The other day, Smile*, one of the banks I have an account with, sent me a new contactless card.
The striking thing about this otherwise ordinary event was that the bank didn’t mention that it was a contactless card. I know it’s a contactless card because it has the contactless symbol on it. But nothing in the letter the bank sent with the card so much as mentioned the new contactless functionality. Logically, one of the following must be true:
Uncharitably, it could just be that the left hand doesn’t know what the right hand is doing, and the product team forgot to tell the marketing team it was doing anything new.**
Possibly, some slip meant that my envelope didn’t contain any marketing. But there’s no mention of contactless cards on the bank’s website either.
Alternatively, the bank simply reckons that the benefits of promoting the contactless functionality are so marginal that it’s not even worth the effort of changing its standard letter (which promotes card protection insurance in extensive detail).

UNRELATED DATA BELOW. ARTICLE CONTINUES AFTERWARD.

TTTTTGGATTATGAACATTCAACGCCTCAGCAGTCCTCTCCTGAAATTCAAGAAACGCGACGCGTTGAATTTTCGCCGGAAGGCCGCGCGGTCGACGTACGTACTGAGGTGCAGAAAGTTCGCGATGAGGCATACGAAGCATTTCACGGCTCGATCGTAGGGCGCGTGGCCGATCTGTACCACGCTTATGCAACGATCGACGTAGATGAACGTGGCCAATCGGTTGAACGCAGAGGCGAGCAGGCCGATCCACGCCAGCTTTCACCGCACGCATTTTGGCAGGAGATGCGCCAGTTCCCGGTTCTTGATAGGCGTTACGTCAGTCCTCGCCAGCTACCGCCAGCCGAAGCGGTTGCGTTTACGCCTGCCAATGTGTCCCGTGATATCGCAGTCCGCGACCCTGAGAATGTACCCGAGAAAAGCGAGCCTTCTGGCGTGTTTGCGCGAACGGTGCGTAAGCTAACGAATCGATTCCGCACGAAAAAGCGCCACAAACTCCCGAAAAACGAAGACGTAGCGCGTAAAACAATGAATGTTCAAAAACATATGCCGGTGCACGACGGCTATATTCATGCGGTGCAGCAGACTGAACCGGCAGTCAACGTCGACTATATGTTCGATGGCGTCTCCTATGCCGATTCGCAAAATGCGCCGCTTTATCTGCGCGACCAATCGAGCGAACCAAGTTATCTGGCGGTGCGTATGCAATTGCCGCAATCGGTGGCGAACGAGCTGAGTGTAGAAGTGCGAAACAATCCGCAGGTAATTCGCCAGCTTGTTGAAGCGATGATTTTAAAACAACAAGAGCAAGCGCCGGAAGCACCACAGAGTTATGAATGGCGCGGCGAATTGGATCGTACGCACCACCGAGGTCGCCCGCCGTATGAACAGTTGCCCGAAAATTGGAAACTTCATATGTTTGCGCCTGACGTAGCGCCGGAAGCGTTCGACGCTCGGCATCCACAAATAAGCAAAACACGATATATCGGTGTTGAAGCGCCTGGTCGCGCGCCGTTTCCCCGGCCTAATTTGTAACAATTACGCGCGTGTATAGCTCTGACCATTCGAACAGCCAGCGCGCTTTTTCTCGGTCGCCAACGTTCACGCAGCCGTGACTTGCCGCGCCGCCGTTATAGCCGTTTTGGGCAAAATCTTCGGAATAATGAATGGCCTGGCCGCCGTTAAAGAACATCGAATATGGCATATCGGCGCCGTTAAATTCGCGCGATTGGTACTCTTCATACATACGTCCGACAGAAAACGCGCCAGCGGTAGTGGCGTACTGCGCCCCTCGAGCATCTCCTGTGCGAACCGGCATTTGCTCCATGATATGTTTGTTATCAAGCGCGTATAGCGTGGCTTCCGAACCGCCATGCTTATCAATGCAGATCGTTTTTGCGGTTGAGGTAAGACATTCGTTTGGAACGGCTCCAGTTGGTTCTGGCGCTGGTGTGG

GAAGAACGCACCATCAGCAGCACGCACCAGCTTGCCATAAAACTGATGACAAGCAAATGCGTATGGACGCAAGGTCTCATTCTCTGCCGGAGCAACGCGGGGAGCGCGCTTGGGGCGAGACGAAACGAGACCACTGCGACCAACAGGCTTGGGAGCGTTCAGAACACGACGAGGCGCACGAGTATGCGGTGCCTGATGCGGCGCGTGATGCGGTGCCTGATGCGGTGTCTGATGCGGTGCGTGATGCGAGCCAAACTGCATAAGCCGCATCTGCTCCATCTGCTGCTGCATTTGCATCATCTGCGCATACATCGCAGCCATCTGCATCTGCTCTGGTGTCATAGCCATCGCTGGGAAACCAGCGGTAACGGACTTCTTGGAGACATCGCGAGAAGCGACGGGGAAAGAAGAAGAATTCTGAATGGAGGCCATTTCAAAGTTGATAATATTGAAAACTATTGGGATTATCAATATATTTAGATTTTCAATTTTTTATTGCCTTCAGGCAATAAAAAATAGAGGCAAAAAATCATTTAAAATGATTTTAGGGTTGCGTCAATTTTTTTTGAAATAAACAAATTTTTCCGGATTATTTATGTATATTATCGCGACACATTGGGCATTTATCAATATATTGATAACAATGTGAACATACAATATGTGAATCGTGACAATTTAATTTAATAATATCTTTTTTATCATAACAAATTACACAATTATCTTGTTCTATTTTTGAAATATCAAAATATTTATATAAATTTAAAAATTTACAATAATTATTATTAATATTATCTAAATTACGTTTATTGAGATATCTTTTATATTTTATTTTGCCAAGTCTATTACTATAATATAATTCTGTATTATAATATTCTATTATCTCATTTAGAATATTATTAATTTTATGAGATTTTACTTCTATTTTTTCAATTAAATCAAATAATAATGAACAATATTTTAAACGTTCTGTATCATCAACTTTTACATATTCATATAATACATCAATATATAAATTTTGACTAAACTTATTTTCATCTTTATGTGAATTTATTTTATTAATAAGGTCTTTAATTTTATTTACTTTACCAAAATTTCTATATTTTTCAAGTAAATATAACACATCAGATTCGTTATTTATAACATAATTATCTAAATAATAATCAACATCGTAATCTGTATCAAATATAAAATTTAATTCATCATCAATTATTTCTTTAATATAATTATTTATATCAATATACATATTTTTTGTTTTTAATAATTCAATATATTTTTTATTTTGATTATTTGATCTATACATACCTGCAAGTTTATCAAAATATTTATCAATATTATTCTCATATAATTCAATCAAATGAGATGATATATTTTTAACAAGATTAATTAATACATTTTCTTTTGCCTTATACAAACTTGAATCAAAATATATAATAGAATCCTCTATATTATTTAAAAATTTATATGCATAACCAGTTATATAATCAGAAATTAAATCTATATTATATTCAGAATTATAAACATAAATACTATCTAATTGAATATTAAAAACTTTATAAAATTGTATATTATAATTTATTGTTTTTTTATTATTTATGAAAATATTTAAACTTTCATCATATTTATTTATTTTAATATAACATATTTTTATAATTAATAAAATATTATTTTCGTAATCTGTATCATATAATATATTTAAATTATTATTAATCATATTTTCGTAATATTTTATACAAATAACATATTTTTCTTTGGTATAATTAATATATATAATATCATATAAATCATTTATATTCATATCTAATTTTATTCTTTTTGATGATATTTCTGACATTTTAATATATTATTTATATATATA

Customer advocacy is the perception among customers that a firm does what’s right for them, not just what’s best for its own bottom line. Customer advocacy matters because in every country we survey in our Consumer Technographics® research, we’ve found that customers who view their main bank as a customer advocate have more accounts at their main bank, are more likely to consider their bank for their next financial purchase, and are more likely to recommend it to others.